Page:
Is this draining your life of meaning?

Story highlights

  • There will be more than 400 scripted series on the so-called "small screen" in 2016
  • Gene Seymour: Is there any way that you can break your binge-watching habit?

Gene Seymour is a film critic who has written about music, movies and culture for The New York Times, Newsday, Entertainment Weekly and The Washington Post. The opinions expressed in this commentary are solely those of the writer.

(CNN)Step away from the TV screen. Slowly. That's it. Now, put the remote down. You don't need that for a whi ...

Hey! Do I stutter? I said: Put! It! Down! You don't always need to take it into the kitchen or bathroom with you, OK? There. Keep walking back. You're fine. You're breathing. Feel your blood running through your veins? Nice, isn't it?
Gene Seymour
I'm here to help. If you're one of the many Americans who've picked up the habit of binge-watching TV, you've probably wondered if you've got a problem.
All those hours that vanished in 2015. And now a whole new year to catch up on all the TV series you've been cramming into your frontal lobes in bunches. That's what's been making you crazed, isn't it? Sucking all your nights and weekends into a wormhole of lost time?
Well, guess what? There's going to be even more of it in 2016. Don't stop breathing. Keep feeling the flow. I'll try to be brief.
At last summer's annual confab of the nation's TV critics, this usually unflappable contingent of seen-it-all smarties had their collective breath taken away with the disclosure that there will likely be way more than 400 scripted series on the so-called "small screen" in 2016.
That's correct: 400. Four-oh-oh. And that's for every delivery system now available whether broadcast, cable or digital.
And this forecast didn't come from some Luddite Cassandra or cranky outlier who wants to bring back old-time radio. It was made by John Landgraf, president of FX Networks, which has provided some of the smartest, most groundbreaking and (hence) habit-forming cable series of this century, including "Justified," "Fargo," "Louie," "Sons of Anarchy" and "The Americans."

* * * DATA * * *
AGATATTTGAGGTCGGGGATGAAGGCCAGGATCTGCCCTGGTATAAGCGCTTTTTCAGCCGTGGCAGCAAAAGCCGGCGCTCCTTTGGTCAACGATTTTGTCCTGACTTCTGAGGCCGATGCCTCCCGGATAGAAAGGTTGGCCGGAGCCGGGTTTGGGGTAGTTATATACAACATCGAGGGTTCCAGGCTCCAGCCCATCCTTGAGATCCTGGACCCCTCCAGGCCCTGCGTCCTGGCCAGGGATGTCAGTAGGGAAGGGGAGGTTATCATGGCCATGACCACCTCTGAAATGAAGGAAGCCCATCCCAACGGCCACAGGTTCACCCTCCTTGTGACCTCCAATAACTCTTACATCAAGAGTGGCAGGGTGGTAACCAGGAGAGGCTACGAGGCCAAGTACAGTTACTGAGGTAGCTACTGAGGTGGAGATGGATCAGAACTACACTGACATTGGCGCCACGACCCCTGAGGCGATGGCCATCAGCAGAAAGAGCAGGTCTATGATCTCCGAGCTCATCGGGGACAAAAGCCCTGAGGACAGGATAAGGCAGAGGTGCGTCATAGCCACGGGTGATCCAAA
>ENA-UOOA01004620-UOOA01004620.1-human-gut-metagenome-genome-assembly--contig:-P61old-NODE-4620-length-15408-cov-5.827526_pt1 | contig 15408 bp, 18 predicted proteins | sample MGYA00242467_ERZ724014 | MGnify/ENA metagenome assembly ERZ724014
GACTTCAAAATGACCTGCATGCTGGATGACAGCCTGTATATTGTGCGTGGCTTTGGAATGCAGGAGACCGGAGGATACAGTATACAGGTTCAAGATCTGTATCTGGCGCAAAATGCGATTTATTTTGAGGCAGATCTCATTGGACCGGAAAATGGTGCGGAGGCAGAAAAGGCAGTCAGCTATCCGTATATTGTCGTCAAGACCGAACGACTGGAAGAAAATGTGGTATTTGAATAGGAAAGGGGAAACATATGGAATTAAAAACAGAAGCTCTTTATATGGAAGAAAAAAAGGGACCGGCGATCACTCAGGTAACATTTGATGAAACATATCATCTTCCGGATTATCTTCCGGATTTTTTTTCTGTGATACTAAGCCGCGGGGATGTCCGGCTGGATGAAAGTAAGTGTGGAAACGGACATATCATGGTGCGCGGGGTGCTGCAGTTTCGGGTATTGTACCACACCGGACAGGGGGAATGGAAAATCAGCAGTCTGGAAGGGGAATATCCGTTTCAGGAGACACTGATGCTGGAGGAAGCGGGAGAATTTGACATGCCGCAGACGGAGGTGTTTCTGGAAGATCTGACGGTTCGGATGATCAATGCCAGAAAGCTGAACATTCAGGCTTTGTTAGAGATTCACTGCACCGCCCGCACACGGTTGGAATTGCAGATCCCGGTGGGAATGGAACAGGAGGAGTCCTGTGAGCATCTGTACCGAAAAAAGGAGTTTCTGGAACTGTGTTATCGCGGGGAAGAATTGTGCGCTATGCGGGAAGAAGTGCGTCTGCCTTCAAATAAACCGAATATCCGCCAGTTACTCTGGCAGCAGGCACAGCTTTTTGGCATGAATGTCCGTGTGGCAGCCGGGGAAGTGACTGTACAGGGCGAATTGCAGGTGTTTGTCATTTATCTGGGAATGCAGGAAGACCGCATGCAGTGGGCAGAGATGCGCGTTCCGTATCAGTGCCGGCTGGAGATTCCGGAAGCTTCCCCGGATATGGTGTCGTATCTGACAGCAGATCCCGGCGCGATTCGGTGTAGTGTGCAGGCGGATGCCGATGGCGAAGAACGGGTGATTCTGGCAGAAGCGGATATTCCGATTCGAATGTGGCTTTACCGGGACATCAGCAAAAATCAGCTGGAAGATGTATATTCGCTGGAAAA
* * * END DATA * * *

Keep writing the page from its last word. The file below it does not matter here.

"This is," Landgraf told his nonplused listeners, "too much television."
I know what some of you are going to say: There's already too much TV! And you're right. The numbers back you up. In 2014, the number of scripted shows was at 376. As of last month, the number for 2016 is 409. So Landgraf was, if anything, ahead of himself.
Still.
Four-oh-nine.
You could warm your hands on the notion that you didn't watch, and couldn't have watched that many shows in a year no matter how much it may have seemed you did as you blearily closed in on the last couple of episodes of, say, "Jessica Jones," "Orange Is the New Black" or "The Leftovers."
Moreover, the law of averages would presume that there were more than a few gobblers (Season 2 of "True Detective," anyone?) that were worth passing up in that vast wasteland.
But these are the salient facts: 1) There are only so many hours in a day, so many days in a week, so many weeks in a year -- and so forth 2) There are still many hours, many seasons of quality programming -- or programming rumored to be of high quality, and therefore 3) You can't even try to keep up with everything that's good without something exploding, either your brain or your cloud. Or both. At the same time.